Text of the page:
Old mate at the shop also pointed me to a delightful alternative route to Texas. I have come to enjoy gravel roads this trip so was happy to take this route instead of the main road. The only traffic were a couple of farm utes and tractors heading out to the fields. Other than that I enjoyed the scrunching of my tyres and the screaching of cockatoos. I must do some more gravel rides because they are just that bit nicer than the roads.
And then the NSW leg of my NSW Loop (which wasn’t quite a loop) was over as I crossed the Dumesque River back into Queensland. Back to the state where you don’t pay extra for gravy with your pub meal.
It’s barely past 10:30am when I roll into Texas with 70km under my belt. I doubt Paul has even left home yet to pick me up. Largely because I told him not to bother rushing. And I’m correct. He’s just had a haircut and is packing a bag. I tell him to meet me up the road at Oman Ama, 60km (37 miles) away from me. It’s a 280km (174 miles) drive for him. Google Maps tells me that he will take a little over 3 hours to reach me. The race is on. Who will reach the tiny township that is home to a sole petrol station first.
I hardly take any photos now. I am on a mission. I might have biked 70km this morning but I am determined to get to Oman Ama first. I don’t know why. There’s no prizes and nothing to prove. But I can be like that from time to time. I smash out the kilometers retracing my pedal strokes from the first day of this trip. It’s hot under the midday sun but still I push the pedals. I don’t take any real rest breaks for the next three hours. Just a few quick snack breaks to grab museli bars from the lunch box bag and eat while I pedal. Paul calls me from Oman Ama petrol station just as I reach the highway. I come second by just 2km (1.5 miles). I let him come pick me up because I’m out of water and he has a cold bottle of orange juice for me. Resistence is futile.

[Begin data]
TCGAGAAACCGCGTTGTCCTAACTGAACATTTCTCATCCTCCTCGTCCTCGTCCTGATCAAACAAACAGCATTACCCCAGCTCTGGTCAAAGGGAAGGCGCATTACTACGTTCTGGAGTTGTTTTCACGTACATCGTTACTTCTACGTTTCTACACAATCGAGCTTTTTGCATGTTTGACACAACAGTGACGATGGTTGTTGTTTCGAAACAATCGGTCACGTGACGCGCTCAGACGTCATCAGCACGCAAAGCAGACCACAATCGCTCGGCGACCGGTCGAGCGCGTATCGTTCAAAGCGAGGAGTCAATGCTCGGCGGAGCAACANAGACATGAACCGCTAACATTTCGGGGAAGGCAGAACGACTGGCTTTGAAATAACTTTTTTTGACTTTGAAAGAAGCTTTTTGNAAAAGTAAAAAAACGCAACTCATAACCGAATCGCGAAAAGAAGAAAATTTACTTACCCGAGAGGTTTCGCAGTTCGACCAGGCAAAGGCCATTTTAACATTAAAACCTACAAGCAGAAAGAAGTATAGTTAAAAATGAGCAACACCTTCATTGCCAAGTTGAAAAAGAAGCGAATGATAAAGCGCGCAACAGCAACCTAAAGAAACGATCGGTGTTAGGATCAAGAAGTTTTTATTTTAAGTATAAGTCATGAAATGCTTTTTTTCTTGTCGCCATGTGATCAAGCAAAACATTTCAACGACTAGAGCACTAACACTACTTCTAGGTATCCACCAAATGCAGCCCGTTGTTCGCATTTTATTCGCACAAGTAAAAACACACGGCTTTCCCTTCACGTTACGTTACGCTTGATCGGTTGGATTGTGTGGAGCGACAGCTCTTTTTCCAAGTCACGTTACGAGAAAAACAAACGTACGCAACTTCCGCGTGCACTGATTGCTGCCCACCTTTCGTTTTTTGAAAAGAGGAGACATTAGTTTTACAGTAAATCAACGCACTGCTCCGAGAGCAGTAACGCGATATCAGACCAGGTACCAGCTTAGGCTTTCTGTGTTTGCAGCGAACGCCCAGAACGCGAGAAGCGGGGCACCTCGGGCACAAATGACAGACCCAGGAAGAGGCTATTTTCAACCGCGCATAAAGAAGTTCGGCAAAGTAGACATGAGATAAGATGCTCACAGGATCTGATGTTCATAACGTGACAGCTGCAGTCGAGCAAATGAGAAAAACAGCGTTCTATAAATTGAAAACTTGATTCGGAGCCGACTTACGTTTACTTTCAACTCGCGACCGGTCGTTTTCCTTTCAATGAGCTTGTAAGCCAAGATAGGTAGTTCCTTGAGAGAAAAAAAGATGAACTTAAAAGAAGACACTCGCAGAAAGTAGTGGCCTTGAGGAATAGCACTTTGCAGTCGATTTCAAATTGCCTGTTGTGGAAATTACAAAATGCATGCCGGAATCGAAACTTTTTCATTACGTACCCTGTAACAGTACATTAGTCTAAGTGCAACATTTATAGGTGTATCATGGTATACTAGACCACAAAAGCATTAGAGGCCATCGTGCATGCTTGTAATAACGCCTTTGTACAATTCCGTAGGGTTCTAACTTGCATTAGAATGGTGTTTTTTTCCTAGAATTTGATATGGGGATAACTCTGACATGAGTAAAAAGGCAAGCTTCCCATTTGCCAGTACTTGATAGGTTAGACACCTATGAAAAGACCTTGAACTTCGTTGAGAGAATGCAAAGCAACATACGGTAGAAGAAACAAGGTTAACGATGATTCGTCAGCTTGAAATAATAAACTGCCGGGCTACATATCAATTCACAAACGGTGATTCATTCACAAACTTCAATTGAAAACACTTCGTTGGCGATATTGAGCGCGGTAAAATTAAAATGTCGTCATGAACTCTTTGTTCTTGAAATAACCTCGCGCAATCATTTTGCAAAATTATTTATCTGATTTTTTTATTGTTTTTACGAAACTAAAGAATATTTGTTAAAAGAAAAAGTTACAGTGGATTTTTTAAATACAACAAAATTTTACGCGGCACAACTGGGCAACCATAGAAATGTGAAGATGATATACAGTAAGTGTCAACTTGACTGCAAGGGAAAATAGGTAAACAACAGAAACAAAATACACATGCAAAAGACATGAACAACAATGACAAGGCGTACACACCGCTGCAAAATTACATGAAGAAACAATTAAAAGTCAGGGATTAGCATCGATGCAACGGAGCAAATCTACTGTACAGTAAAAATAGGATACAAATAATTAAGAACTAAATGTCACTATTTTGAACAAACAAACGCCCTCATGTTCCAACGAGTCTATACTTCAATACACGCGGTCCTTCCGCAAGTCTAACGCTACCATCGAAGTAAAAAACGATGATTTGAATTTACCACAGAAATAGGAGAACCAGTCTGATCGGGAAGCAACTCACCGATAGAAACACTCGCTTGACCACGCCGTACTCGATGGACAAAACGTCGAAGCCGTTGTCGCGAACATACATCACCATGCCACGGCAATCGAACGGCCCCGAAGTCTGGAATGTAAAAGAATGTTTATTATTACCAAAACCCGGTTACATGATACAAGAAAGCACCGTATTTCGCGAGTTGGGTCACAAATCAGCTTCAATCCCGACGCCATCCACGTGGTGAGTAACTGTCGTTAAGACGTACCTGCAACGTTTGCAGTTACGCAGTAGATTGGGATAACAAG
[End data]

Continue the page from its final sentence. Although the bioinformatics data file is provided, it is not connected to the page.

I am woken well before dawn by the sound of feet moseying around my bivy. They sound heavy on the rocks that surround my little patch of grass under a pine tree. It’s not what I would expect to hear at 4:30am so I am a little confused at first. It’s too dark to see anything and my solar lantern ran out of charge last night so I fumble around looking for my emergency torch. There’s a horse not 5m (15 feet) from me. Hmm … I hope they can see me in the dark. Of course I have to pat the horse and then his friend who also comes over. It’s so dark that it’s not until I’m packed and leaving camp that I notice the shilhouetts of about 15 horses in total all wandering towards me. It’s as though they’ve seen movement and think there might be a free feed or social chat in it for them. Of course there is a pat and chat but no food.
I want to hit the road early today because I have almost 100km to ride. That’s the plan but a man starts talking with me as I am packing up after breakfast (I moved to another location for breakfast). It’s nice to yarn with him though. He is out here collecting wood and bark samples for his timber work hobby. He shows me photos of his work and I am blown away. He is a master craftsman. As I take my leave he says “Stay safe” and then proceeds to tell me about how this saying comes from the First World War and is what soldiers used to say to each other in the trenches. But it’s his next saying that I really like. He tells me that in a war (he’s forgotten which) the commander used to say to their troops, “Do not look ahead in anger but look behind with love”. I think it’s an utterly beautiful saying and one to remember.
The first 42km (26 miles) to Delungra are a challenge. Essentially it’s a long climb up the range with the emotionally affectiving Myall Creek Massacre Memorial in the middle. While at the memorial I meet a lady who seems to have seen more time alone than in company. She starts by telling me about how annoying cyclists are on the roads (geez thanks luv). She has an “interesting” view on the world and I can only feel a little sad that the world must have been cruel to her. She’s camped at the massacre site last night, which I find totally inappropriate but hey, she’s probably in her early sixties and tells me this is the first time she heard there were massacres in Australia.